This question is in a certain way the crux of the play. The easy and obvious answer is that Oedipus, the current ruler of Thebes, is the son of Laius, the previous king. This answer masks, though, an essential shading in the correct Greek terminology.
Lauis was the king or "basileus" of Thebes, i.e. a legitimate hereditary ruler. When Oedipus arrives in Thebes, he is made a ruler by popular acclaim. The correct term for absolute ruler by popular acclaim in Greek is "tyrranos" (English: tyrant). The actual Greek title of the play is "Oedipus Tyrranos". The great irony of the play is that Oedipus only discovers that he was the legitimate king, or basileus, at the end of the play, when Oedipus renounces his role as tyrant and exiles himself for the city's good, saying:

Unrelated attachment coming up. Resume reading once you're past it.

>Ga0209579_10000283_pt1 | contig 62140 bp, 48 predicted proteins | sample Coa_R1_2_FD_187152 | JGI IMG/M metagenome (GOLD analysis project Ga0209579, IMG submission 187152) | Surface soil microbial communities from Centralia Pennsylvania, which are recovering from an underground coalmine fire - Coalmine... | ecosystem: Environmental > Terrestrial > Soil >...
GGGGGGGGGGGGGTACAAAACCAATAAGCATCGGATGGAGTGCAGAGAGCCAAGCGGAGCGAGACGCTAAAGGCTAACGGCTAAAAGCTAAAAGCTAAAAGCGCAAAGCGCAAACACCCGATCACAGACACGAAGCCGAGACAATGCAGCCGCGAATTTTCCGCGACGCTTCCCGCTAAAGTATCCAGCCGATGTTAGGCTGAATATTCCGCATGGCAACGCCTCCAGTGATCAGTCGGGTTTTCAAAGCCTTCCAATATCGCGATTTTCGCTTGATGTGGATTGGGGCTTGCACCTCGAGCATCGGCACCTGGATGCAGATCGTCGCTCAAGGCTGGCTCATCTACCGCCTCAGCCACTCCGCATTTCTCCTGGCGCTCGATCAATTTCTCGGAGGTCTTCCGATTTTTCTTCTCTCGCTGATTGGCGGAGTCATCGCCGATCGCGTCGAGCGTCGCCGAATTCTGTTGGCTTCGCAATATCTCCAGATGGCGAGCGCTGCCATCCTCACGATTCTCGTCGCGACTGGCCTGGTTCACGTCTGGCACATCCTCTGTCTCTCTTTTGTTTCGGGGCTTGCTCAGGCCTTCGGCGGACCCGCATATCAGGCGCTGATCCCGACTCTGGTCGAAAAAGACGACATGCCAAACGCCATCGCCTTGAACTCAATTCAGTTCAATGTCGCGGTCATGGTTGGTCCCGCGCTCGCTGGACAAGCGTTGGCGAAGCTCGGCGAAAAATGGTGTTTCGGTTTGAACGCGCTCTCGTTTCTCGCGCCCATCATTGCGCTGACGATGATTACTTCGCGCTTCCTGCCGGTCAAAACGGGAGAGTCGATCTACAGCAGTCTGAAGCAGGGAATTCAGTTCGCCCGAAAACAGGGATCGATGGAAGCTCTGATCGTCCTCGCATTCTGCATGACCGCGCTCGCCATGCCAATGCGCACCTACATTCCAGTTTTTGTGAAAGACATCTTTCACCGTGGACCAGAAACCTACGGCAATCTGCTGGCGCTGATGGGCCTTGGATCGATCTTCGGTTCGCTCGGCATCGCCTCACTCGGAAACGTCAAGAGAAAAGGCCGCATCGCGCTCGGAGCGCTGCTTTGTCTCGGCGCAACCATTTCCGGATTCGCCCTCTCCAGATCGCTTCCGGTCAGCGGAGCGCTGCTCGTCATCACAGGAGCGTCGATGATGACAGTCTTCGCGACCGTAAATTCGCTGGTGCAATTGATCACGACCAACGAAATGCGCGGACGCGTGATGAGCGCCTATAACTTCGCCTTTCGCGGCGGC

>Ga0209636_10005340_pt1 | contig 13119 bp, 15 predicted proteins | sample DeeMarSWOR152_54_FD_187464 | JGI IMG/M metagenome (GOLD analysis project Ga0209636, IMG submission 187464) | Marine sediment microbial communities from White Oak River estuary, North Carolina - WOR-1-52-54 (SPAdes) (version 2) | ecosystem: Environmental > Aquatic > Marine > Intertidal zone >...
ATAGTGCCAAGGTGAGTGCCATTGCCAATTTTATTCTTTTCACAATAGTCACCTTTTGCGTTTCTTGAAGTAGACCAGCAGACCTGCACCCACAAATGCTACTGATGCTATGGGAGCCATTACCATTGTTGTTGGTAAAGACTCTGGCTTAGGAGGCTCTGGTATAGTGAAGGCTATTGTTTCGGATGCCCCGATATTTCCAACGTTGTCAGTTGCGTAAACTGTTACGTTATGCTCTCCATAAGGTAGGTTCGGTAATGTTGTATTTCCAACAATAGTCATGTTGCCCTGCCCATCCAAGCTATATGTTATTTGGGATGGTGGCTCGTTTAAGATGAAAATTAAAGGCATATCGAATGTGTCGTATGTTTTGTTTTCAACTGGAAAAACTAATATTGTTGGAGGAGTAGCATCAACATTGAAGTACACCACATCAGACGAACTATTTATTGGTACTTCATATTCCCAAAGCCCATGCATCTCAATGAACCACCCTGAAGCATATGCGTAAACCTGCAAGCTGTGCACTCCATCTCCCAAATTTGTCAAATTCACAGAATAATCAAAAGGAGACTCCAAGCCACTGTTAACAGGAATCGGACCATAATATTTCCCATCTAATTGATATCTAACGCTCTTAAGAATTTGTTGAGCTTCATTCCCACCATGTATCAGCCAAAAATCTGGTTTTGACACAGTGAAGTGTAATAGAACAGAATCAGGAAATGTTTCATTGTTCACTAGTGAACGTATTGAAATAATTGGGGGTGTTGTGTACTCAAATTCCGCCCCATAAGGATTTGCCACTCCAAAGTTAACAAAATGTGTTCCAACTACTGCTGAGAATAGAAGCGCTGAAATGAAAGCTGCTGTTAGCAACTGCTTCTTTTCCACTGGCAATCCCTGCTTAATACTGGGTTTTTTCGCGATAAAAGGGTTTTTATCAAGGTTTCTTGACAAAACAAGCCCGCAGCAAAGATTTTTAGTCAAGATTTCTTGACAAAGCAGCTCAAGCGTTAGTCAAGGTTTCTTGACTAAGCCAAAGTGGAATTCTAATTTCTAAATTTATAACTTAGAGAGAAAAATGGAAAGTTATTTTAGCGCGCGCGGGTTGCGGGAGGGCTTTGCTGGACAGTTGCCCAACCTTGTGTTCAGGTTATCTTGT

But never let my father’s city be condemned
to have me living here while I still live.
Let me make my home up in the mountains
Oedipus (current king) ws in fact the real son of the former king Laius